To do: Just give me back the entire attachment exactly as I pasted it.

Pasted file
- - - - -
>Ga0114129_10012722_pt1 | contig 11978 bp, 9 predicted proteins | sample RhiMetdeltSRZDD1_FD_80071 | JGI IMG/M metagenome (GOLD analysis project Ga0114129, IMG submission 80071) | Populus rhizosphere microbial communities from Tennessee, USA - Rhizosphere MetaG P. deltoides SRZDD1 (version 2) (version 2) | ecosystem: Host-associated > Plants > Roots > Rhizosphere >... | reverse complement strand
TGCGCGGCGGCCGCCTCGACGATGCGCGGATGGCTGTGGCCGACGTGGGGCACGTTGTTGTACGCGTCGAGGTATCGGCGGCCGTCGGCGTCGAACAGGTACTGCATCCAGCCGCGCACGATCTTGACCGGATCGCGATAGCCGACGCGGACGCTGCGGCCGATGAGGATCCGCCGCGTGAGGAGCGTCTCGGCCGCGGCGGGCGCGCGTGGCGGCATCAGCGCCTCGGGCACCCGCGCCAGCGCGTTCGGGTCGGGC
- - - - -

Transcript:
>Ga0114129_10012722_pt1 | contig 11978 bp, 9 predicted proteins | sample RhiMetdeltSRZDD1_FD_80071 | JGI IMG/M metagenome (GOLD analysis project Ga0114129, IMG submission 80071) | Populus rhizosphere microbial communities from Tennessee, USA - Rhizosphere MetaG P. deltoides SRZDD1 (version 2) (version 2) | ecosystem: Host-associated > Plants > Roots > Rhizosphere >... | reverse complement strand
TGCGCGGCGGCCGCCTCGACGATGCGCGGATGGCTGTGGCCGACGTGGGGCACGTTGTTGTACGCGTCGAGGTATCGGCGGCCGTCGGCGTCGAACAGGTACTGCATCCAGCCGCGCACGATCTTGACCGGATCGCGATAGCCGACGCGGACGCTGCGGCCGATGAGGATCCGCCGCGTGAGGAGCGTCTCGGCCGCGGCGGGCGCGCGTGGCGGCATCAGCGCCTCGGGCACCCGCGCCAGCGCGTTCGGGTCGGGC